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March 25, 2012 8:53 pm
Myanmar’s de facto opposition leader Aung San Suu Kyi has cancelled appearances before her April 1 by-election after falling ill for a second time in the campaign, a development that highlights the fragility of the country’s democratic reform process.
Ms Suu Kyi, 66, vomited during a gruelling weekend trip to the Mergui region, in Myanmar’s far south. She was put on an intravenous drip and advised by her doctor to cease travel before next Sunday’s poll.
The advice means cancelling what would have been the most symbolic rally of her eight-week campaign, to Magway in central Myanmar, the birthplace of her late father, independence hero Aung San.
Ms Suu Kyi’s health remains a concern to western governments as well as to her vast support base. There are no clear successors to The National League for Democracy leader who spent much of the last 22 years under house arrest, and whose father is still widely revered.
“Basically it’s unthinkable that anything would happen to Daw Suu,” said one Yangon-based diplomat, using her honorific title. “It could stop this whole show in its tracks”.
Ms Suu Kyi’s doctor, Tin Myi Win, said exhaustion and hot weather had caused her illness. The Nobel peace laureate is also known to suffer motion sickness, probably brought on by the arduous trip to outlying islands. In Mandalay earlier this month, Ms Suu Kyi vomited and fainted during a campaign appearance before more than 100,000 supporters.
On Sunday, as she did earlier in Mandalay, she insisted on making a brief appearance, to apologise to supporters and to appeal for their votes.
Since launching her campaign in late January, Ms Suu Kyi has pursued a punishing travel schedule to appear in nearly all 48 constituencies up for grabs in Sunday’s polls. She is running in Kawhmu, 30km south of Yangon, for the NLD, which is contesting 47 seats.
At a rally last Wednesday in Dagon Port, an hour’s drive from Yangon, Ms Suu Kyi appeared tired but typically determined, telling a cheering crowd of 20,000 that “people should control the government, not the other way around”.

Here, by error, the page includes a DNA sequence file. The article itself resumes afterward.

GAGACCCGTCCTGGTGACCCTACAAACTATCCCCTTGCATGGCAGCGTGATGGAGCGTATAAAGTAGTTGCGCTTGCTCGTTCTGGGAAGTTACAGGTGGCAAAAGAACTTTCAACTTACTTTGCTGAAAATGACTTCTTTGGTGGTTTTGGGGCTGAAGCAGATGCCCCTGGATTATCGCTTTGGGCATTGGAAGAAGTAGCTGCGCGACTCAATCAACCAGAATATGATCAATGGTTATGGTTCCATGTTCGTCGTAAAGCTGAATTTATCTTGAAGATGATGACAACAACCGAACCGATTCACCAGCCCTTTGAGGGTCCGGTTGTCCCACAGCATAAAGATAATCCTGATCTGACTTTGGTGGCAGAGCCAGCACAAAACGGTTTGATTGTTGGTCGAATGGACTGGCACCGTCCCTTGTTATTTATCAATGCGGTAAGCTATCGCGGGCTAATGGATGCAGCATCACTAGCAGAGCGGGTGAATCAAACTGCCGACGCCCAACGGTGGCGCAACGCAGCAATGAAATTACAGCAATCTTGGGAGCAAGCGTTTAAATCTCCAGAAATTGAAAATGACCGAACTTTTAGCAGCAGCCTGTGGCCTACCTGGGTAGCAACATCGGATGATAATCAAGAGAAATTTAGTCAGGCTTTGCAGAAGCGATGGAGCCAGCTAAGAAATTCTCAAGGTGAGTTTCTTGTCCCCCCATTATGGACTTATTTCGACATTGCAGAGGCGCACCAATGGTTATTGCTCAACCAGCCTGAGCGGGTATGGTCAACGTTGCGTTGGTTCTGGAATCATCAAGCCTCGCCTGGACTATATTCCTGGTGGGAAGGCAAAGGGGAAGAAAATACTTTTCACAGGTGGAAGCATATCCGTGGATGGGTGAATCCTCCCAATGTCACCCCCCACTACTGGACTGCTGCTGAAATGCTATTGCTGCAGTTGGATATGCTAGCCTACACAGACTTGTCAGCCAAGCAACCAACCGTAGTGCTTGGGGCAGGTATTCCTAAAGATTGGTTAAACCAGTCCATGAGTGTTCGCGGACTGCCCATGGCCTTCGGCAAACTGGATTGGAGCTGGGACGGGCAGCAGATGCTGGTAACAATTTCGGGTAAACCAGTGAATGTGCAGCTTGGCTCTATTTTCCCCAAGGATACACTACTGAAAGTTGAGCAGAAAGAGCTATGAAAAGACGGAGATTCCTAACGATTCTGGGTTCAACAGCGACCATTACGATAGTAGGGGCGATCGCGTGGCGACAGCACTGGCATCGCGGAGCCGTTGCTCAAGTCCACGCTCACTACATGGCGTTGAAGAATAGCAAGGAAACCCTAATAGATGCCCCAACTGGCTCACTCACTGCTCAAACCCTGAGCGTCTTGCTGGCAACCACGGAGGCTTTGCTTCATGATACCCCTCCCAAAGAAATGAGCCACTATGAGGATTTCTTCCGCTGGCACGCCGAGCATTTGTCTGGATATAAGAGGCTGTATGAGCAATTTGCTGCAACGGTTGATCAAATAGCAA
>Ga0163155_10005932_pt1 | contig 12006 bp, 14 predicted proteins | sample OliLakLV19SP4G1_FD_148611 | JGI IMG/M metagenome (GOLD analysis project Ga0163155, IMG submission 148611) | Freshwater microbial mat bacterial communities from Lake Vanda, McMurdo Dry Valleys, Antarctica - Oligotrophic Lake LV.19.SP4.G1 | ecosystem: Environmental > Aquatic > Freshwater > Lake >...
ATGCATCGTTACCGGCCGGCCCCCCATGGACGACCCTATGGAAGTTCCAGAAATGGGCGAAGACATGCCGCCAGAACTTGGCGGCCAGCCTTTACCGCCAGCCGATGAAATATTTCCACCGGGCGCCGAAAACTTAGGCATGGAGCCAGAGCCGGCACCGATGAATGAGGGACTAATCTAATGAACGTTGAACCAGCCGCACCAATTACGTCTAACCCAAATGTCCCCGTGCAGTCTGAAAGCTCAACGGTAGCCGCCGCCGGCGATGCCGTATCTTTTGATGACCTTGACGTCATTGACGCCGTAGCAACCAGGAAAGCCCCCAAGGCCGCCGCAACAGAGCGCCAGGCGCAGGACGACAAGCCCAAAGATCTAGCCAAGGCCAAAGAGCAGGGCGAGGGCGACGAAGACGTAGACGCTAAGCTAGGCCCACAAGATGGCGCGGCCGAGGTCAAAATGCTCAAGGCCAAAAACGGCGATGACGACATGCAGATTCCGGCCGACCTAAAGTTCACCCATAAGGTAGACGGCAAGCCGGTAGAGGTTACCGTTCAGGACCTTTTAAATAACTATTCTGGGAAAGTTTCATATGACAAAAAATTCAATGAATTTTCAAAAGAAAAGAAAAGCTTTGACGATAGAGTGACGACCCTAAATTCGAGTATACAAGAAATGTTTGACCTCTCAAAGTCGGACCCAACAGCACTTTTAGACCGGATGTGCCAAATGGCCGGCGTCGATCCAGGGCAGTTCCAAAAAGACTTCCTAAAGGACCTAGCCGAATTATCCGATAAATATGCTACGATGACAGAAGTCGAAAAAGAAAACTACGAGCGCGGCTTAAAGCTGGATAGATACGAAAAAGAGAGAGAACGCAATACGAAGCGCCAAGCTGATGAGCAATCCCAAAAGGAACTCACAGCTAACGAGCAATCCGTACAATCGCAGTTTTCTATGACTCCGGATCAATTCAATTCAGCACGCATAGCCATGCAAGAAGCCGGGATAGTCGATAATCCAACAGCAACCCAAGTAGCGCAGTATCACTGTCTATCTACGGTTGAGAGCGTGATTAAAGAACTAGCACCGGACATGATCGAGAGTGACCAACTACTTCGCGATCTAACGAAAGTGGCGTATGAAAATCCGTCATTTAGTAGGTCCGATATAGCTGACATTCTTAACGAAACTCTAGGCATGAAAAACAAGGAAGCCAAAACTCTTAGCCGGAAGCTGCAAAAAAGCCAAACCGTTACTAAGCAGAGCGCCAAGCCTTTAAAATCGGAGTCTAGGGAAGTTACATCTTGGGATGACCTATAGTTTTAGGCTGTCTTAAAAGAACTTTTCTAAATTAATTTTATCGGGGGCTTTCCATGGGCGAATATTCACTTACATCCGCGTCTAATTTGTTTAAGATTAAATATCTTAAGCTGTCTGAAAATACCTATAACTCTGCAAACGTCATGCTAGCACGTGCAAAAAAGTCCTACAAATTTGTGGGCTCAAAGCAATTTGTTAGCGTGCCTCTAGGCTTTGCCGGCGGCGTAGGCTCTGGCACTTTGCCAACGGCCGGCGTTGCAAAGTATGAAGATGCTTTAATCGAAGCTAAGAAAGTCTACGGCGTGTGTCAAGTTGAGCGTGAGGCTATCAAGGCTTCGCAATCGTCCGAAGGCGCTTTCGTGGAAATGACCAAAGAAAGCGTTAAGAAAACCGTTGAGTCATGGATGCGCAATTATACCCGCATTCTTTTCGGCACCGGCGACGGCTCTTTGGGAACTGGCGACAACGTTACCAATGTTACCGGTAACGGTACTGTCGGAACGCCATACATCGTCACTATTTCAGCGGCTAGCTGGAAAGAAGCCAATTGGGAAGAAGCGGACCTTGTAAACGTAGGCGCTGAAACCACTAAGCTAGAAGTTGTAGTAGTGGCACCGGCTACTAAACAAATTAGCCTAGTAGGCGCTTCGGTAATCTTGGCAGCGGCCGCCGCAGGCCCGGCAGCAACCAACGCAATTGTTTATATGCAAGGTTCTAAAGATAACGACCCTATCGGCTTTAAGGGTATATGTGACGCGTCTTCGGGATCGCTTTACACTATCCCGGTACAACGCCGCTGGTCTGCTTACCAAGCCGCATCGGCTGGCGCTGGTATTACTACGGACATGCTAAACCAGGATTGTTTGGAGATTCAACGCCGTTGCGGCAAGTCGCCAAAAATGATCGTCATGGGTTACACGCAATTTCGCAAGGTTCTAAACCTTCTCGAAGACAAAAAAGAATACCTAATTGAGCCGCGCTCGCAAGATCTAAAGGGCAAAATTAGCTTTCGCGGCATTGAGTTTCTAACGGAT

The NLD boycotted the 2010 national election which brought Thein Sein, the president, to power. Ms Suu Kyi’s decision to join the April 1 poll is seen as crucial to the west’s growing engagement with Myanmar, as it opens up after decades of diplomatic isolation.
More significant, Ms Suu Kyi’s assessment of the poll’s conduct will be critical in determining whether the US and European Union lift sanctions imposed after a violent military crackdown on the pro-democracy movement in 1988.
The government on Friday announced the postponement of voting in three constituencies in Kachin state, in the north, citing security concerns. Opposition candidates and diplomats questioned the decision, noting the constituencies are not in conflict zones where Kachin ethnic rebels are fighting for independence.
Throughout the campaign, the NLD has complained of “unfair treatment” and obstruction by local authorities, and has questioned anomalies in voter lists. The government has tried to address some of the concerns.
“Everyone knows they want Suu Kyi in parliament, even just to give them legitimacy,” said a European diplomat. Myanmar last week invited US, EU and other observers to monitor the poll. US and EU officials said they would participate but stressed they would not be conducting official observations.
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